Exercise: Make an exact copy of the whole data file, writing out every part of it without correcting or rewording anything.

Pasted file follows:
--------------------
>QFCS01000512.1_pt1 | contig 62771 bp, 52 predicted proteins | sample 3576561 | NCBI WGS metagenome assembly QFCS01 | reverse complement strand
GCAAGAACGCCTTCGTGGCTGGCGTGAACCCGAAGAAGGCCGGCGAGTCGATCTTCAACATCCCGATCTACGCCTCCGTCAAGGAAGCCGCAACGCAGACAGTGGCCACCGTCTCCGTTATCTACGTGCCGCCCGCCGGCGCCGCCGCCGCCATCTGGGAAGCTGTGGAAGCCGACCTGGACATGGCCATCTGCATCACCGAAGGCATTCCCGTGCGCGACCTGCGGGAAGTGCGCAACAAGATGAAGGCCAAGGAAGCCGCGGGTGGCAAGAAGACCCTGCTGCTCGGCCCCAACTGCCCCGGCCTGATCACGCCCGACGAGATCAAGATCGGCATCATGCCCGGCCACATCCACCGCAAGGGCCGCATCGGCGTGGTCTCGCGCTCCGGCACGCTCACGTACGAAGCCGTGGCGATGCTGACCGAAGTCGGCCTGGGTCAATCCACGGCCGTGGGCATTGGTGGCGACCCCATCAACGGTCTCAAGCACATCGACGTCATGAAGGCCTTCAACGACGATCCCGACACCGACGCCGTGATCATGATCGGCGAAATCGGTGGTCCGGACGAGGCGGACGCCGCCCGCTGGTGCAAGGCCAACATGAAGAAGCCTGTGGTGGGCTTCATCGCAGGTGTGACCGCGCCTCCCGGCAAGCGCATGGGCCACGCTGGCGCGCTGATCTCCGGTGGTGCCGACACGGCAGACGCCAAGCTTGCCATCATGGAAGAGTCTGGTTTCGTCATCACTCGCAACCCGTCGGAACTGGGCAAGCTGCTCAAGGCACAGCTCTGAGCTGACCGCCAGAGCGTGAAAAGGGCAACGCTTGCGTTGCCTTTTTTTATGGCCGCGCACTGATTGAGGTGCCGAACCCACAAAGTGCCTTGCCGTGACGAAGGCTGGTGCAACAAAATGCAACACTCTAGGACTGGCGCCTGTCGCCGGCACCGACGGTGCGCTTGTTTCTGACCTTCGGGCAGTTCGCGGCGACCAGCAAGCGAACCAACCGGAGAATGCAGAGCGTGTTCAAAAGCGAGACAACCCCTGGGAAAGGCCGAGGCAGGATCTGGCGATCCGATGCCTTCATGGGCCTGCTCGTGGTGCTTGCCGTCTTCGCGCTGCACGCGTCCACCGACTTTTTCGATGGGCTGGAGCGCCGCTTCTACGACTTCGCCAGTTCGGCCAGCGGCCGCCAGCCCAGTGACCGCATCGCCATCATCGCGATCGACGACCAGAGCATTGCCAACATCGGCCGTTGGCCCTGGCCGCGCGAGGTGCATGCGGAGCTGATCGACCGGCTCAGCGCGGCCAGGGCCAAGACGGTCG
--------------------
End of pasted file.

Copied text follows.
>QFCS01000512.1_pt1 | contig 62771 bp, 52 predicted proteins | sample 3576561 | NCBI WGS metagenome assembly QFCS01 | reverse complement strand
GCAAGAACGCCTTCGTGGCTGGCGTGAACCCGAAGAAGGCCGGCGAGTCGATCTTCAACATCCCGATCTACGCCTCCGTCAAGGAAGCCGCAACGCAGACAGTGGCCACCGTCTCCGTTATCTACGTGCCGCCCGCCGGCGCCGCCGCCGCCATCTGGGAAGCTGTGGAAGCCGACCTGGACATGGCCATCTGCATCACCGAAGGCATTCCCGTGCGCGACCTGCGGGAAGTGCGCAACAAGATGAAGGCCAAGGAAGCCGCGGGTGGCAAGAAGACCCTGCTGCTCGGCCCCAACTGCCCCGGCCTGATCACGCCCGACGAGATCAAGATCGGCATCATGCCCGGCCACATCCACCGCAAGGGCCGCATCGGCGTGGTCTCGCGCTCCGGCACGCTCACGTACGAAGCCGTGGCGATGCTGACCGAAGTCGGCCTGGGTCAATCCACGGCCGTGGGCATTGGTGGCGACCCCATCAACGGTCTCAAGCACATCGACGTCATGAAGGCCTTCAACGACGATCCCGACACCGACGCCGTGATCATGATCGGCGAAATCGGTGGTCCGGACGAGGCGGACGCCGCCCGCTGGTGCAAGGCCAACATGAAGAAGCCTGTGGTGGGCTTCATCGCAGGTGTGACCGCGCCTCCCGGCAAGCGCATGGGCCACGCTGGCGCGCTGATCTCCGGTGGTGCCGACACGGCAGACGCCAAGCTTGCCATCATGGAAGAGTCTGGTTTCGTCATCACTCGCAACCCGTCGGAACTGGGCAAGCTGCTCAAGGCACAGCTCTGAGCTGACCGCCAGAGCGTGAAAAGGGCAACGCTTGCGTTGCCTTTTTTTATGGCCGCGCACTGATTGAGGTGCCGAACCCACAAAGTGCCTTGCCGTGACGAAGGCTGGTGCAACAAAATGCAACACTCTAGGACTGGCGCCTGTCGCCGGCACCGACGGTGCGCTTGTTTCTGACCTTCGGGCAGTTCGCGGCGACCAGCAAGCGAACCAACCGGAGAATGCAGAGCGTGTTCAAAAGCGAGACAACCCCTGGGAAAGGCCGAGGCAGGATCTGGCGATCCGATGCCTTCATGGGCCTGCTCGTGGTGCTTGCCGTCTTCGCGCTGCACGCGTCCACCGACTTTTTCGATGGGCTGGAGCGCCGCTTCTACGACTTCGCCAGTTCGGCCAGCGGCCGCCAGCCCAGTGACCGCATCGCCATCATCGCGATCGACGACCAGAGCATTGCCAACATCGGCCGTTGGCCCTGGCCGCGCGAGGTGCATGCGGAGCTGATCGACCGGCTCAGCGCGGCCAGGGCCAAGACGGTCG